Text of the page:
City Travel Tip #1460

Visiting Kusu Island in Singapore – historic sacred shrines and more

Photo: Jumpstory

One of the smaller Southern Islands of Singapore’s coast is Kusu Island. It is so small, with an area measuring only 0.033 sq mi, that you can finish exploring it by foot within 20 minutes!

Kusu Island means Tortoise Island in Chinese. According to legend, the island got its name because long ago, a giant tortoise saved two shipwrecked men by turning into an island. To express their gratitude, the men built two shrines on the island – one for Taoists, and another for Muslims. You can find giant tortoise statues on the island to commemorate its name. There is also a tortoise shelter on the island, where you can observe many different varieties of tortoises.

Many in Singapore travel to Kusu Island annually as a pilgrimage to worship at the island’s shrines, between September to November each year. A highlight of your visit to Kusu Island will be visiting these sacred sites. To get to the Kusu Island Keramat (Muslim shrine), you will need to take a short hike up a hill. Another site to visit is the Kusu Island Temple. Here you can find a wishing well, where you can toss a coin and make a wish.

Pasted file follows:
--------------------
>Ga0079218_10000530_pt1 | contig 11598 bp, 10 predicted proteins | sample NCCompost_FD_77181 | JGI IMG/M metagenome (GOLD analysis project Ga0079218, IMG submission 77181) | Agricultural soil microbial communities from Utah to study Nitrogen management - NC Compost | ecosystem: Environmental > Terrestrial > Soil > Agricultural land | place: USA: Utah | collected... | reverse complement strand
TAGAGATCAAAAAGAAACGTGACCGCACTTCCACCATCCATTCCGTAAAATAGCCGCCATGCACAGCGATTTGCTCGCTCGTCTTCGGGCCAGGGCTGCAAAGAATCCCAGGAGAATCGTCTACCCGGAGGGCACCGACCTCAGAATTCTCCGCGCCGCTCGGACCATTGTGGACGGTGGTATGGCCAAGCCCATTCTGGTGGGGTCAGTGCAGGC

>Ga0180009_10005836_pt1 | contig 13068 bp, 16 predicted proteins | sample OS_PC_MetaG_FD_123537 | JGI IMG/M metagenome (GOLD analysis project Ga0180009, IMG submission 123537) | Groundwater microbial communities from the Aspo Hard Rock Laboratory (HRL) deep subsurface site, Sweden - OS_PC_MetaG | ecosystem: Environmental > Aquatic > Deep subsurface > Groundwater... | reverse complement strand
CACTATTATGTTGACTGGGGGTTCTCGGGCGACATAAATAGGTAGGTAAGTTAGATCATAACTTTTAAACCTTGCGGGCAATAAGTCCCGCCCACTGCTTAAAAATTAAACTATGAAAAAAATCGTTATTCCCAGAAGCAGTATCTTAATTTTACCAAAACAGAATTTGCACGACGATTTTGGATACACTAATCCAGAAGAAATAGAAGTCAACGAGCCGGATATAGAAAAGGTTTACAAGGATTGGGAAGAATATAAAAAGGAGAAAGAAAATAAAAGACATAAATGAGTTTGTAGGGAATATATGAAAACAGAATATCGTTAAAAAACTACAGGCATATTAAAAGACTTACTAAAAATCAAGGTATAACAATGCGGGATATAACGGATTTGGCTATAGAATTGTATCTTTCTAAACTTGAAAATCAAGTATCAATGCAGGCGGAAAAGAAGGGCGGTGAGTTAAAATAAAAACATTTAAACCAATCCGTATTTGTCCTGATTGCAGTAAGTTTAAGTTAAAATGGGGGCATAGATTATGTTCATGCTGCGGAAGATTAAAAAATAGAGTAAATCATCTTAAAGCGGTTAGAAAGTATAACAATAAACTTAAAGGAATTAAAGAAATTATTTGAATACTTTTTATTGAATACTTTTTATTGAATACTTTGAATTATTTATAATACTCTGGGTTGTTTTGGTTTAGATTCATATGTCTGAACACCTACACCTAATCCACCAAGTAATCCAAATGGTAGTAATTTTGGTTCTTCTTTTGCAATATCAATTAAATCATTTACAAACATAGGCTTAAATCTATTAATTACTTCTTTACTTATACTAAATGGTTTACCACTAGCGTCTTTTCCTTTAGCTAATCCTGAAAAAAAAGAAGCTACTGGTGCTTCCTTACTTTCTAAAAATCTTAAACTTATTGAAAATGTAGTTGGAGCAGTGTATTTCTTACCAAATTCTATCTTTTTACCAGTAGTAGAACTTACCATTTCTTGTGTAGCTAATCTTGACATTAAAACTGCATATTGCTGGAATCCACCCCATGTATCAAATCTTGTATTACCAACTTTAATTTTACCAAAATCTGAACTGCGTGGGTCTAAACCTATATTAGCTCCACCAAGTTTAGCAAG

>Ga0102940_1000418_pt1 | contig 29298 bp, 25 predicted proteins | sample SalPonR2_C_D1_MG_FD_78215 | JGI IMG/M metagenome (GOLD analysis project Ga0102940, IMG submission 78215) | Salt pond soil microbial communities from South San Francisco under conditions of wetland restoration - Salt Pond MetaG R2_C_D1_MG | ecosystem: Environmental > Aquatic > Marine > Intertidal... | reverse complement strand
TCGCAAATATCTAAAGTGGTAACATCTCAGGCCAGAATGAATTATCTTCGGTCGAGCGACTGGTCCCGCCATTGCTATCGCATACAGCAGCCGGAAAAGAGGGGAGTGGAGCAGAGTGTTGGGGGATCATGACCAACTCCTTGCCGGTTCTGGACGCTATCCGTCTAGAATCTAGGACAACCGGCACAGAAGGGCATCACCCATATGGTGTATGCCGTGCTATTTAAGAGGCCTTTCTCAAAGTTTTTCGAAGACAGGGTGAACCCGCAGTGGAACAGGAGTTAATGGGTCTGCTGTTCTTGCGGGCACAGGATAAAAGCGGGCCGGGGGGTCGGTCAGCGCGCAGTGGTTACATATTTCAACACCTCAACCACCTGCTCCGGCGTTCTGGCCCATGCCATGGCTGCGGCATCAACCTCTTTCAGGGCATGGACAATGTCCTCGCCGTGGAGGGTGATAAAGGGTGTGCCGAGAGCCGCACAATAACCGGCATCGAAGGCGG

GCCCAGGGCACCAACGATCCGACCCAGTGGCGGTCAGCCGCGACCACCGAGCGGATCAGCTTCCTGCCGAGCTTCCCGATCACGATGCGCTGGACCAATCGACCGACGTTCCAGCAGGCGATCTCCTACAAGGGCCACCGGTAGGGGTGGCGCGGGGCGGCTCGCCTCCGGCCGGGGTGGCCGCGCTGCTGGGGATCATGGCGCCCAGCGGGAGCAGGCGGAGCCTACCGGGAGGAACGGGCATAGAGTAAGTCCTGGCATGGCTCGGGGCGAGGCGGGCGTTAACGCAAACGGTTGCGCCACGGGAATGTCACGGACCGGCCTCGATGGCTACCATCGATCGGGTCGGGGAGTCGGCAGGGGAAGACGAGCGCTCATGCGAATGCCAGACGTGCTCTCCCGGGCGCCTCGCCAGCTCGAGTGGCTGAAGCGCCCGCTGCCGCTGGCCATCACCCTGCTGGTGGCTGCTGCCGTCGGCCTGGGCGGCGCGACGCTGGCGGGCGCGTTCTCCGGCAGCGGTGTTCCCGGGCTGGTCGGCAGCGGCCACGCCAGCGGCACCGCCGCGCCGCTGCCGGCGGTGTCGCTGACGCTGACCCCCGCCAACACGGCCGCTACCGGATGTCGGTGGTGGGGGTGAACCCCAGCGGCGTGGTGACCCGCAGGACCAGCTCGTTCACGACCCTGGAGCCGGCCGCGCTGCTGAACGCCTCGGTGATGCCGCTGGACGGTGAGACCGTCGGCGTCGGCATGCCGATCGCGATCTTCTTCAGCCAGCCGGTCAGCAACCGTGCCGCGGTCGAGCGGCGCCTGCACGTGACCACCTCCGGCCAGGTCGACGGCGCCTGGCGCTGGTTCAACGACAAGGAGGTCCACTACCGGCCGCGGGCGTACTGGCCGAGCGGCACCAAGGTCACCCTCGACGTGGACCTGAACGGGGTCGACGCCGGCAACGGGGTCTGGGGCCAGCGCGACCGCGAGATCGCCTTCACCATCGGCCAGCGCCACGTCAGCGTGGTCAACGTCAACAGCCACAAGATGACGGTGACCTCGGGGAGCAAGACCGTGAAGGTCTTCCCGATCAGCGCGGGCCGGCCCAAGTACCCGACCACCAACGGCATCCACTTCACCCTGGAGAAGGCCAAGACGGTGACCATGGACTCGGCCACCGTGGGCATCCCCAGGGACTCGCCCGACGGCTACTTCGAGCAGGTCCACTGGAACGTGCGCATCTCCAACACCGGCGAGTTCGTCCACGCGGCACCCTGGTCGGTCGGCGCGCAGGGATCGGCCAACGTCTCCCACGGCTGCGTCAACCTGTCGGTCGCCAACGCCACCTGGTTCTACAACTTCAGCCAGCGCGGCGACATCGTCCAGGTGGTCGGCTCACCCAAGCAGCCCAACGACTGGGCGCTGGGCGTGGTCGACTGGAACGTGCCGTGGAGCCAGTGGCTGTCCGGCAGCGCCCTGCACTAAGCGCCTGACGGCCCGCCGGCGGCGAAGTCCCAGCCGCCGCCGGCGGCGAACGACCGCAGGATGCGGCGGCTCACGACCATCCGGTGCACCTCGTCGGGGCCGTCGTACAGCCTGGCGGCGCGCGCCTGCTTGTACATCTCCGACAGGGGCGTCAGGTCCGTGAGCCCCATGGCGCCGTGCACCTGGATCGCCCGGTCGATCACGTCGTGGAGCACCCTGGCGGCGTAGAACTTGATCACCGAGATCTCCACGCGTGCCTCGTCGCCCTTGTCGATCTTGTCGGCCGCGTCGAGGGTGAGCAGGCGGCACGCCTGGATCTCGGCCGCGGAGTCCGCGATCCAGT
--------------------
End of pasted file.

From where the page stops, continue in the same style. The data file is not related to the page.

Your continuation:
Kusu Island is also a good place for picnics at the pristine beaches. There are no shops on the island, so you will need to bring your own food and drinks. The beaches of Kusu Island are pretty much untouched, so they are clean and pristine unlike those on the mainland. It is a great spot for swimming and snorkeling.

To get to Kusu Island, you will need to take a ferry from Marina South Pier ferry terminal. The ride is 45 minutes long. Ferry tickets cost about SGD$14 per person for a round trip.

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GeorgianaJanuary 11, 20220 comments